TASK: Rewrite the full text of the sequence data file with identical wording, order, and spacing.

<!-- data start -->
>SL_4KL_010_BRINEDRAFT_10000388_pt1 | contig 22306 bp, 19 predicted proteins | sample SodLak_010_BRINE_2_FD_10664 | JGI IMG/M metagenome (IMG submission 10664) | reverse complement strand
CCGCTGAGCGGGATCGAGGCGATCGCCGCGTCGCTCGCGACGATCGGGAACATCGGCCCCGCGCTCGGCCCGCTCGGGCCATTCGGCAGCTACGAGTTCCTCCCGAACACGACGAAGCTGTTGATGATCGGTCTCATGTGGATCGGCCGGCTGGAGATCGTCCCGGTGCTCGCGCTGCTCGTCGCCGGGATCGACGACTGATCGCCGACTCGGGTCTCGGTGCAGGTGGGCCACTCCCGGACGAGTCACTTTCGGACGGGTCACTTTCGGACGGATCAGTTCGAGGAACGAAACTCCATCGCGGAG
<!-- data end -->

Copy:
>SL_4KL_010_BRINEDRAFT_10000388_pt1 | contig 22306 bp, 19 predicted proteins | sample SodLak_010_BRINE_2_FD_10664 | JGI IMG/M metagenome (IMG submission 10664) | reverse complement strand
CCGCTGAGCGGGATCGAGGCGATCGCCGCGTCGCTCGCGACGATCGGGAACATCGGCCCCGCGCTCGGCCCGCTCGGGCCATTCGGCAGCTACGAGTTCCTCCCGAACACGACGAAGCTGTTGATGATCGGTCTCATGTGGATCGGCCGGCTGGAGATCGTCCCGGTGCTCGCGCTGCTCGTCGCCGGGATCGACGACTGATCGCCGACTCGGGTCTCGGTGCAGGTGGGCCACTCCCGGACGAGTCACTTTCGGACGGGTCACTTTCGGACGGATCAGTTCGAGGAACGAAACTCCATCGCGGAG